TURNING THE TIDE: REVISITING AFRICAN MARITIME SECURITY
AbstractMaritime security appears to be assuming an increasingly more prominent place on the African security agenda. Although the growing scholarly debate and international responses seem to attend to more than piracy, the latter unfortunately skews perceptions about Africa’s maritime landscape. The piracy focus suggests a limited problem-solving approach, but Africa’s offshore domain calls for a more critical stance that entails more than anti-piracy. Perceptions and realities of maritime terrorism, piracy, illegal oil bunkering, criminality and unsettled maritime boundaries increasingly complicate traditional African threats and vulnerabilities on land. The growing range of threats requires a framework to explain events taking shape off West and East Africa in particular better. In this regard, the constituent elements of good order at sea house a more critical line to view security off Africa through safe access to resources (food and minerals), safe sea routes, as well as dominium and jurisdiction. Opposition to threats off the African coast tends to privilege naval responses, but closer scrutiny reflects that responses are found to also display a profile of cooperation between numerous actors and agencies that securitise maritime threats beyond piracy. The resultant cooperation reveals landward and offshore initiatives that promote maritime security, rather than merely fighting piracy.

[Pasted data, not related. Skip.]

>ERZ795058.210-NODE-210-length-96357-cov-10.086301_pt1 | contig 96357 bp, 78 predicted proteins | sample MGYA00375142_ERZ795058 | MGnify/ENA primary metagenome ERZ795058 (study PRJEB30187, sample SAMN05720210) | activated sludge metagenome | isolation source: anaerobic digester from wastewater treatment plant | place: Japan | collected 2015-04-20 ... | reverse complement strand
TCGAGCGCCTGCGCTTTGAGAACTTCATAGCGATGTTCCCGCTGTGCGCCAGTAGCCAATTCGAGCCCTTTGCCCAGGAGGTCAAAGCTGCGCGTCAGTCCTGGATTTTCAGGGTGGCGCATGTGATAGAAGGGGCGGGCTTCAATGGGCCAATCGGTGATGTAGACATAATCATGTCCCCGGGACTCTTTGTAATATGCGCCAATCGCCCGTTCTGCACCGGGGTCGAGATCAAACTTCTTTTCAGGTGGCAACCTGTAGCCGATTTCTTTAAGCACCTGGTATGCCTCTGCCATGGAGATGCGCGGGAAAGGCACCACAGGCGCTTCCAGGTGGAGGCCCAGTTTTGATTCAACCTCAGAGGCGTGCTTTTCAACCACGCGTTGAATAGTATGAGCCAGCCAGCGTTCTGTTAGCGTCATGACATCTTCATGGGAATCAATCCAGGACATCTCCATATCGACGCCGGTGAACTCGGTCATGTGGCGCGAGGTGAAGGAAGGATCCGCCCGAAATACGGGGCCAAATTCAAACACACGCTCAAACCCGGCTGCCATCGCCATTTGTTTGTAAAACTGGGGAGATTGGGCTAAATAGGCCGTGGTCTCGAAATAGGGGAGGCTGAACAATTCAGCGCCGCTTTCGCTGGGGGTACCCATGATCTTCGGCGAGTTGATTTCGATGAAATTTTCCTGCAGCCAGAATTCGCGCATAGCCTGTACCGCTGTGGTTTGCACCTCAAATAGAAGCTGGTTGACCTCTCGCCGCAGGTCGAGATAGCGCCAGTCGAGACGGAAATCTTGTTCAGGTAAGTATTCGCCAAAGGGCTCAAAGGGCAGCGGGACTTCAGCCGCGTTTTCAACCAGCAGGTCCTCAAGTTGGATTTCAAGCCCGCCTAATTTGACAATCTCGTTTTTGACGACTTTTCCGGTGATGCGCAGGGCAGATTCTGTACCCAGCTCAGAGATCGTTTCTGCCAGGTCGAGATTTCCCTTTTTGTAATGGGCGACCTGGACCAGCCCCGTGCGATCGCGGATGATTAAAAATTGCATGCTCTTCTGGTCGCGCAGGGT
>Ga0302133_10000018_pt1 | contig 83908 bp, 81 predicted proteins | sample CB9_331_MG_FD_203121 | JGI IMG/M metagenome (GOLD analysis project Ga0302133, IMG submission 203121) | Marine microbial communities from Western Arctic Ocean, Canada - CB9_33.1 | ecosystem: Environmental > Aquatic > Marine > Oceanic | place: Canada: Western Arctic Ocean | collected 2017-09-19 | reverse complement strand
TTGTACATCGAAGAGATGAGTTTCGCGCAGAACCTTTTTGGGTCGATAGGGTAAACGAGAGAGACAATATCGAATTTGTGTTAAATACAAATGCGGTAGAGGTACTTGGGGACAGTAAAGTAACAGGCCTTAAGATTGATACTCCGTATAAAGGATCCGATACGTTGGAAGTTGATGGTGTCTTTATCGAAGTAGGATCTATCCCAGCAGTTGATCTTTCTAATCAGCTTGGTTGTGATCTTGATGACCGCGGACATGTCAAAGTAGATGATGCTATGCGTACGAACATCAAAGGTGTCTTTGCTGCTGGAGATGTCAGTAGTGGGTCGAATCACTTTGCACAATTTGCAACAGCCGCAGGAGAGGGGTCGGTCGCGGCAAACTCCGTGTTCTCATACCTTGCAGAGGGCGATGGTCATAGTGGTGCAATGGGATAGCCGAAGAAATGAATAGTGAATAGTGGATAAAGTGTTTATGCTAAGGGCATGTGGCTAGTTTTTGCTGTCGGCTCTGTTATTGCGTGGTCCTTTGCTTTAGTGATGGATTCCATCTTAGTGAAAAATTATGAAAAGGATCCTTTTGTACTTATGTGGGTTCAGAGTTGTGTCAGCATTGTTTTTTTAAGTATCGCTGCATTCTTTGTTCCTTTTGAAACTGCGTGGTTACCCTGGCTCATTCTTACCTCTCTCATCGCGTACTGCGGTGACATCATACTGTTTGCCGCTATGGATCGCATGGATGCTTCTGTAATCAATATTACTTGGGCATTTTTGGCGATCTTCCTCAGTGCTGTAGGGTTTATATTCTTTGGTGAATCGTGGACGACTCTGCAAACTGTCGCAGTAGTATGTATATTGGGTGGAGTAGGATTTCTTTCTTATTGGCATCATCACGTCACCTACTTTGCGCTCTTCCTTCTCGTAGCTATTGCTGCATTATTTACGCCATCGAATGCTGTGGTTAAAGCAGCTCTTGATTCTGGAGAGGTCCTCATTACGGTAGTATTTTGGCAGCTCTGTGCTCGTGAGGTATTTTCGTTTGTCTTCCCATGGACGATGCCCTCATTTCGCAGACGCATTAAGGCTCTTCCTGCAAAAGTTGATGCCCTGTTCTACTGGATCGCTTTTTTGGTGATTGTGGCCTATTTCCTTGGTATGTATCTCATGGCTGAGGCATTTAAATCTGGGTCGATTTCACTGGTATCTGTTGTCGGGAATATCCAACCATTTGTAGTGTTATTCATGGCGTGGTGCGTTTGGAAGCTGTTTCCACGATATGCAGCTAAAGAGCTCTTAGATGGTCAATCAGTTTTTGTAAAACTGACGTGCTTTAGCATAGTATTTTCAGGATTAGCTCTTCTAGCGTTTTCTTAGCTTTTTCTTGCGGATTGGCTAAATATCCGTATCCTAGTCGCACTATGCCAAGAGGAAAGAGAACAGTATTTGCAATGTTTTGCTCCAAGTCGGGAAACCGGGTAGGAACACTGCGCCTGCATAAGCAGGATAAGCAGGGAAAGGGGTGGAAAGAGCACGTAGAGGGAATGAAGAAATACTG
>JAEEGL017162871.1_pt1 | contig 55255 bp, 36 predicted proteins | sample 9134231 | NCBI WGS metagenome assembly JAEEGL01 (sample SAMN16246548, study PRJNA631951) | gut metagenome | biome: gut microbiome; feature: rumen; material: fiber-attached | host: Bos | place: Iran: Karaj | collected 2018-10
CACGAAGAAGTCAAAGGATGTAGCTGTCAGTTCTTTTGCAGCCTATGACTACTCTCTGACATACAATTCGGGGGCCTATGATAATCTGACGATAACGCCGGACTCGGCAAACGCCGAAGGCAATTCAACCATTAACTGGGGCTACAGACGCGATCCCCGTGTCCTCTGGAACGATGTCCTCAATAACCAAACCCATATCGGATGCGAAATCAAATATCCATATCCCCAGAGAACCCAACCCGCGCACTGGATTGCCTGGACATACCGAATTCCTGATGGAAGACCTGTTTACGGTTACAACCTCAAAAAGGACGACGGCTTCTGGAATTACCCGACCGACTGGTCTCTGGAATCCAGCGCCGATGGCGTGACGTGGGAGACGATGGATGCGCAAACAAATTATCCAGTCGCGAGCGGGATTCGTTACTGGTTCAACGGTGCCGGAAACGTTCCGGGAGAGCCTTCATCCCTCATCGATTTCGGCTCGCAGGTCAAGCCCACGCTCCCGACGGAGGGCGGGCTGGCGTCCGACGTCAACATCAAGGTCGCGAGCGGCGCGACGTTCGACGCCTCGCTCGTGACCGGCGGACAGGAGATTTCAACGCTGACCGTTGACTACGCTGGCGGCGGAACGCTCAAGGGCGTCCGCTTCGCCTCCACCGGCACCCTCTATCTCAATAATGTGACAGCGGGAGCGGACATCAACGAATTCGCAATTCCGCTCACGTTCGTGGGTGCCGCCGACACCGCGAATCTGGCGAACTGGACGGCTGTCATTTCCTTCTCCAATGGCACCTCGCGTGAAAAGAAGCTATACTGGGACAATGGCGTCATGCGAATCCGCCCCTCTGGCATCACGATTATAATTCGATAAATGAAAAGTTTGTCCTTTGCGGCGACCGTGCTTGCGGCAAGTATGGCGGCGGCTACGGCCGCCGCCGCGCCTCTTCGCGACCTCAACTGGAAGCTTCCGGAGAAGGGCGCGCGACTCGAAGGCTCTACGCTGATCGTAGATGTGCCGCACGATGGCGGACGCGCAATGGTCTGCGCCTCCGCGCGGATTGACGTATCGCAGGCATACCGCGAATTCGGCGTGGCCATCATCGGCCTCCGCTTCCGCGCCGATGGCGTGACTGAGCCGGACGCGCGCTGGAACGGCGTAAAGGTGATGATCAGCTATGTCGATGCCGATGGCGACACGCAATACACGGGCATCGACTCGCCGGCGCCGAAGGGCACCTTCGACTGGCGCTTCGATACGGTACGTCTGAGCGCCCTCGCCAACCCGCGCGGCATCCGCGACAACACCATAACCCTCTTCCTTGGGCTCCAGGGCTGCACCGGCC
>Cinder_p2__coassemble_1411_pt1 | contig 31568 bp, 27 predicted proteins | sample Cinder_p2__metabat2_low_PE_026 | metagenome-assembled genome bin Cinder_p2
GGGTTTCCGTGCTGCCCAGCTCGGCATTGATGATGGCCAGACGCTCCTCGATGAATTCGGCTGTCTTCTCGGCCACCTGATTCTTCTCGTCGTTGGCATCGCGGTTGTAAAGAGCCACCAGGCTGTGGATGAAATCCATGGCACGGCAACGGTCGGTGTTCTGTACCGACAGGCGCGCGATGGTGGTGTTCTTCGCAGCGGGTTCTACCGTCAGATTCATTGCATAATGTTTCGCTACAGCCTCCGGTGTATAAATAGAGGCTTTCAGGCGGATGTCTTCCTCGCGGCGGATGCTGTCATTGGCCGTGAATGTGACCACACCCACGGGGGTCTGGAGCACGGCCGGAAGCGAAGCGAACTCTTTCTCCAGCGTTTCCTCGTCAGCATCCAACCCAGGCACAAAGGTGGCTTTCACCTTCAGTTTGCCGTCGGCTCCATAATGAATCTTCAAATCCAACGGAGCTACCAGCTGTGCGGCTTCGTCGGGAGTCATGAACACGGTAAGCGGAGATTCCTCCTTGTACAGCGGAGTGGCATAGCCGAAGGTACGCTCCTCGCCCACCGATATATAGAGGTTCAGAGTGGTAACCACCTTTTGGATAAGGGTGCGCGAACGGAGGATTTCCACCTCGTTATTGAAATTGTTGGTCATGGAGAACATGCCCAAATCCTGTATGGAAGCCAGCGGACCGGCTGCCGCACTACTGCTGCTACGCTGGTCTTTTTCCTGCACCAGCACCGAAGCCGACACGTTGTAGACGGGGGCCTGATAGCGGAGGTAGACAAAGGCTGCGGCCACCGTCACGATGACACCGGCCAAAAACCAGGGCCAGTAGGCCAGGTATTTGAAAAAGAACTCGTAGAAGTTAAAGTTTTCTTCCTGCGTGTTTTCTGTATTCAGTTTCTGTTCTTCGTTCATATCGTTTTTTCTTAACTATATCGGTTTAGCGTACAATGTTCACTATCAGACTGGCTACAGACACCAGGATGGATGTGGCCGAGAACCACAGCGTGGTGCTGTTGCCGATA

Copyright (c) 2018 Francois Vrey
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